Bastards of Young
The music business is tricky. Sometimes a band can come around with what seems to be the right sound at the right time and still find success elusive. Just ask the Replacements. Six years after forming in 1979, the band members — Paul Westerberg, Bob and Tommy Stinson, and Chris Mars — seemed to have the world within their grasp. The cult following built by 1984’s Hootenanny and 1985’s Let It Be had earned the Replacements a major-label contract with Sire. With a major’s marketing team to promote them, and a generation of disaffected, Reagan-hating youths as a potential fan base for their angst-ridden sound, the members went into the studio with former Ramones drummer Tommy Erdelyi and made the album of their lives. With its raucous anthems and anti-establishment attitude, Tim should have made them millionaires. But things don’t always go according to plan. What should have been the band’s crowning glory will instead be remembered as the group’s tragic pinnacle, with the fallout of its commercial failure ultimately leading to the Replacement’s downfall.
“God, what a mess on the ladder of success/ You take one step and miss the whole first rung.”
When it was released, Tim, like previous Replacements efforts, received near-universal critical approval. Unfortunately for the band, this didn’t translate into sales: The album would only enjoy a seven-week stay on the Billboard Top 200, and it peaked at a disappointing 183. It’s anyone’s guess why Tim never caught on with the mainstream public, and all the speculation in the world won’t produce an answer. The band’s self-destructive nature certainly didn’t do it any favors, but to simplify the cause in such a way is ridiculous. Sure, the band’s sloppy performance on Saturday Night Live was underwhelming, but so was Nirvana’s a few years later. The Replacements didn’t release a marketable music video for Tim, but neither has Pearl Jam in years, even during MTV’s zenith.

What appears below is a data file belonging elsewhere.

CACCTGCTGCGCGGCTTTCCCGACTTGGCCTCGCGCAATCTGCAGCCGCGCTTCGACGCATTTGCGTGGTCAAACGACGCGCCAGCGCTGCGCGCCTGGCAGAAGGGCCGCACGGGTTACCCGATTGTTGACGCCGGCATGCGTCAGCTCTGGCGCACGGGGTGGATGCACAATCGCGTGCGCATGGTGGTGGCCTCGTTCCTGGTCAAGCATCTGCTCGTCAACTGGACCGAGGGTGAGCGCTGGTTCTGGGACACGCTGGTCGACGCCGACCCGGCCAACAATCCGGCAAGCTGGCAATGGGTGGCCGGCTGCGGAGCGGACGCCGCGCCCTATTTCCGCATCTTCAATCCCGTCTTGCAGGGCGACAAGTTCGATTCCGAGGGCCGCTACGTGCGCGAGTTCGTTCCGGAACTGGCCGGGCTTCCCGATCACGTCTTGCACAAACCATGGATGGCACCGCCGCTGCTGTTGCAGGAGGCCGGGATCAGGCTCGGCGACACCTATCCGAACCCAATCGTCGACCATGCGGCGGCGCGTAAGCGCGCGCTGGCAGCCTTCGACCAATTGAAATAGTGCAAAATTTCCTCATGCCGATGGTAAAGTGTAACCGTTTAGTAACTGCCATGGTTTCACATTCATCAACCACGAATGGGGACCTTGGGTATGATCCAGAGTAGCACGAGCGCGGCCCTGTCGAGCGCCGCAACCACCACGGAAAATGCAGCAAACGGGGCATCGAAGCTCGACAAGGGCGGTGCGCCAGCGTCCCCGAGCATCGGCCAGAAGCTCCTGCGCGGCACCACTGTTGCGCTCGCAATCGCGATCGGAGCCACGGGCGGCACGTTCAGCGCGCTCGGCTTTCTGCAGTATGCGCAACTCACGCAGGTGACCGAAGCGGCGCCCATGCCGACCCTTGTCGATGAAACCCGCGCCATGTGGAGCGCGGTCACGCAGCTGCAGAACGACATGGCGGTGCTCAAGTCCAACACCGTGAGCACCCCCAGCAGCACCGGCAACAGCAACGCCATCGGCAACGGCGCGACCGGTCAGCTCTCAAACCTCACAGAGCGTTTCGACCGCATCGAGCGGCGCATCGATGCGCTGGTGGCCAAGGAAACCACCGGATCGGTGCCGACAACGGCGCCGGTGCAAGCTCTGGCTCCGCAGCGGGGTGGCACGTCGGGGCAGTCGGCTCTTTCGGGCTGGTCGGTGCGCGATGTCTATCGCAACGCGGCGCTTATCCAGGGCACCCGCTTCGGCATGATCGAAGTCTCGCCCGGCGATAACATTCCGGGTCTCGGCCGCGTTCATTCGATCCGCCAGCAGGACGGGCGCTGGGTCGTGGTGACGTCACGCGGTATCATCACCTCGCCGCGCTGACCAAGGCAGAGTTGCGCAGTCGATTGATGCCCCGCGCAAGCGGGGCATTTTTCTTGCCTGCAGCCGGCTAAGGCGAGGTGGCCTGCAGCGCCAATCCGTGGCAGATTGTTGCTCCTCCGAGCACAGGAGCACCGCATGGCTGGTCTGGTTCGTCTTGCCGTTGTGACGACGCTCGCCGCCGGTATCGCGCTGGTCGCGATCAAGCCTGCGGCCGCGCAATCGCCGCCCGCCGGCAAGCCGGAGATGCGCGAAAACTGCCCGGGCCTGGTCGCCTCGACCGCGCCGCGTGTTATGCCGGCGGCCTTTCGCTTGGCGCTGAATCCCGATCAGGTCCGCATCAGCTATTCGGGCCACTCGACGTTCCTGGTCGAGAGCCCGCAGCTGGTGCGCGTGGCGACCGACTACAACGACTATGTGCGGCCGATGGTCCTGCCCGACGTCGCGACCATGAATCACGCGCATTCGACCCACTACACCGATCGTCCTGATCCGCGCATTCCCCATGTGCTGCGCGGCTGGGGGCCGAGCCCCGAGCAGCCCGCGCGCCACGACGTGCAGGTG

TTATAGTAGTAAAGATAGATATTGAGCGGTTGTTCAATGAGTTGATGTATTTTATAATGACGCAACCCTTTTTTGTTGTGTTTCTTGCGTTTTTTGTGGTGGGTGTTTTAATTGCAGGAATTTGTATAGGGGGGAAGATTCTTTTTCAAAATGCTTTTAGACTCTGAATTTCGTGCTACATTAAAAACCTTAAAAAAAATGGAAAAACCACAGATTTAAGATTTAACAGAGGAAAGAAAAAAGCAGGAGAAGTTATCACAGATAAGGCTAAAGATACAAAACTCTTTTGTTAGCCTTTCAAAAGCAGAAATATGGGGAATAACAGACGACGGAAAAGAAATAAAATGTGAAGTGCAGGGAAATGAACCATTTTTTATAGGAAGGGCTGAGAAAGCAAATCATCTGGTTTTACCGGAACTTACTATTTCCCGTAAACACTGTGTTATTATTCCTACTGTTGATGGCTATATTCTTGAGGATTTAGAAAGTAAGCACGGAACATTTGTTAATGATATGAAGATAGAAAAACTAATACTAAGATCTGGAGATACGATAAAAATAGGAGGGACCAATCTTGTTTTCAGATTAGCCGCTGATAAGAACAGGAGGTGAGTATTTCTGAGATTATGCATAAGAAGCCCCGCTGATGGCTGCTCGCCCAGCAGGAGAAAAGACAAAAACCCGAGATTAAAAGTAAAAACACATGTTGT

The one thing we can be sure of is that the problem wasn’t a lack of quality songs. Tim showcases Westerberg at his creative best. From a call-to-arms for the estranged in “Bastards of Young,” to the hormonal “Kiss Me on the Bus” to weepy ballads such as “Here Comes a Regular” or “Swingin’ Party,” Westerberg didn’t just capture what it was like to be young in the ’80s, he touched on universal truths of youth in a way that transcends generations. The masses might not have caught on, but for those who did, Tim remains vital, withstanding the test of time like few other albums from that period. At the time, though, the lack of a commercial breakthrough was all that mattered.
“The ones who love us least are the ones we’ll die to please”
The details of what happened next in the band’s history are murky at best, varying greatly depending on whom you ask. What we do know is that guitarist Bob Stinson left the group after a two-night stint at the Ritz in New York City in May of 1986. Whether he was thrown out for the way his alleged alcohol problems had destroyed his skills or he left voluntarily due to creative tension is a moot point. What matters is this: Stinson was gone, and with him went much of the band’s edge. Whether it was a willful decision on the part of the remaining band members or due to the prodding of a label that wanted a return on its investment, the band decided it was time to change the formula.
What followed — Pleased to Meet Me (1987) and Don’t Tell A Soul (1989) — was progressively more polished, radio-friendly rock, lacking the uncompromising attitude that made up much of the band’s appeal in the first place. If this shift gained them any fans, it ultimately lost them just as many; the album sales for these efforts weren’t significantly better. At this point, the band members could see they had no commercial viability, and Westerberg had divested himself emotionally from the band. The final Replacements album, All Shook Down (1991), was hardly a group effort, with Westerberg assuming complete creative control. Guest musicians were employed, and the album was more of a singer/songwriter affair, hinting at what was to come with Westerberg’s solo career. The group disbanded later that year.
It’s hard to think of the Replacement’s post-Tim and not wonder, What If? Would Stinson have remained if the album had been a breakthrough? If the band hadn’t become so fixated with the idea of mainstream success, how many other classic albums could we have been treated to? We’ll never know the answers, but maybe the premature death of a group with untold potential will serve as a warning to bands today and in the future: Measure success on your own terms, and never compromise for anyone.
*Noteworthy for more than their sound, Prefix considers these records essential to a complete collection.